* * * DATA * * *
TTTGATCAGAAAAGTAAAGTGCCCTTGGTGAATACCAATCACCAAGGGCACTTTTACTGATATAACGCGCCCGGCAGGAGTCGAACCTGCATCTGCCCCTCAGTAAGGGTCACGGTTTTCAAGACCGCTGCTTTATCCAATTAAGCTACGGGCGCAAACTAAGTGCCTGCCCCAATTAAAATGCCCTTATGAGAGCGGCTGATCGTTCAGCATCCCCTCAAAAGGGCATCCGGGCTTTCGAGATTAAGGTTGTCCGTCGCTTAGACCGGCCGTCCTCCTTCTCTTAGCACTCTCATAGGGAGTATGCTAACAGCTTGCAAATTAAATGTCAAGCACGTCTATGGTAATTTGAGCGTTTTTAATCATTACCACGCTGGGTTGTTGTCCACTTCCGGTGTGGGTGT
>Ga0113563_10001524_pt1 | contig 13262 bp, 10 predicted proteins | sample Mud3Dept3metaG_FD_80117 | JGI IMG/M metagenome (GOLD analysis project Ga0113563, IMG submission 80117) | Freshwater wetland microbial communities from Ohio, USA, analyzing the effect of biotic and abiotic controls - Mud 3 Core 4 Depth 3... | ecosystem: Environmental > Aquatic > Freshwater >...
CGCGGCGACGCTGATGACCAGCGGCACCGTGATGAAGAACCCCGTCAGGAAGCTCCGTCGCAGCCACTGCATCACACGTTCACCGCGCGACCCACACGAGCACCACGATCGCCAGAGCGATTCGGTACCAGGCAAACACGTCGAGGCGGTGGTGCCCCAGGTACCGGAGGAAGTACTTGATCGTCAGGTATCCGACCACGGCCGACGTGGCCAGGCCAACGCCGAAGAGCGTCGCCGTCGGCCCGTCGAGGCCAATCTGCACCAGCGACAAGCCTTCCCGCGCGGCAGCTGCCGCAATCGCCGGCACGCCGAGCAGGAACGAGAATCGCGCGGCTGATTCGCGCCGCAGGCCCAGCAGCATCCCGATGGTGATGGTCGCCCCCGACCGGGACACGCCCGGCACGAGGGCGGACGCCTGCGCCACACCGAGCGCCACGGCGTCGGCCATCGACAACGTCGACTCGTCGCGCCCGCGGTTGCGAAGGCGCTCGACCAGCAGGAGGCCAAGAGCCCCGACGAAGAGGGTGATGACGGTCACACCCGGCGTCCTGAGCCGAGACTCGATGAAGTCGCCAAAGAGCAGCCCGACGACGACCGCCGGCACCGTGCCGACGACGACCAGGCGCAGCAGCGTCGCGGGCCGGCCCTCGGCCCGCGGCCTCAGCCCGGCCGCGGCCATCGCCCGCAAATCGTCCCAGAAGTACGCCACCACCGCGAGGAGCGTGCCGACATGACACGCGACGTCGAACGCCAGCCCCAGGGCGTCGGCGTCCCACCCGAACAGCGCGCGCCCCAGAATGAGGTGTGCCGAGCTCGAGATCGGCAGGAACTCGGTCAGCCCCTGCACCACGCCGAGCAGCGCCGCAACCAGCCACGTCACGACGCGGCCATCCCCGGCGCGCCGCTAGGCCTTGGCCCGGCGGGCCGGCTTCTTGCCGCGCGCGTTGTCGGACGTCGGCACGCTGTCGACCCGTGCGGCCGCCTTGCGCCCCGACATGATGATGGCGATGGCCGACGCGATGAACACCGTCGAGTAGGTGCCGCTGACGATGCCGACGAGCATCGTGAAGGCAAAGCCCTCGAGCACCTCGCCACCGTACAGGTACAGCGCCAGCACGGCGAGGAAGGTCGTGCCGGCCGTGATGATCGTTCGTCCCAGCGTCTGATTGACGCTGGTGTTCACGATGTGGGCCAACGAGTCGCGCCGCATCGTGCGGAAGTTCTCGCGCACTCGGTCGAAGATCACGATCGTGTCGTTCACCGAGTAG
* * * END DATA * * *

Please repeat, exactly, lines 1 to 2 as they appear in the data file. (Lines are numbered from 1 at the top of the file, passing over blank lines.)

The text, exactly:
TTTGATCAGAAAAGTAAAGTGCCCTTGGTGAATACCAATCACCAAGGGCACTTTTACTGATATAACGCGCCCGGCAGGAGTCGAACCTGCATCTGCCCCTCAGTAAGGGTCACGGTTTTCAAGACCGCTGCTTTATCCAATTAAGCTACGGGCGCAAACTAAGTGCCTGCCCCAATTAAAATGCCCTTATGAGAGCGGCTGATCGTTCAGCATCCCCTCAAAAGGGCATCCGGGCTTTCGAGATTAAGGTTGTCCGTCGCTTAGACCGGCCGTCCTCCTTCTCTTAGCACTCTCATAGGGAGTATGCTAACAGCTTGCAAATTAAATGTCAAGCACGTCTATGGTAATTTGAGCGTTTTTAATCATTACCACGCTGGGTTGTTGTCCACTTCCGGTGTGGGTGT
>Ga0113563_10001524_pt1 | contig 13262 bp, 10 predicted proteins | sample Mud3Dept3metaG_FD_80117 | JGI IMG/M metagenome (GOLD analysis project Ga0113563, IMG submission 80117) | Freshwater wetland microbial communities from Ohio, USA, analyzing the effect of biotic and abiotic controls - Mud 3 Core 4 Depth 3... | ecosystem: Environmental > Aquatic > Freshwater >...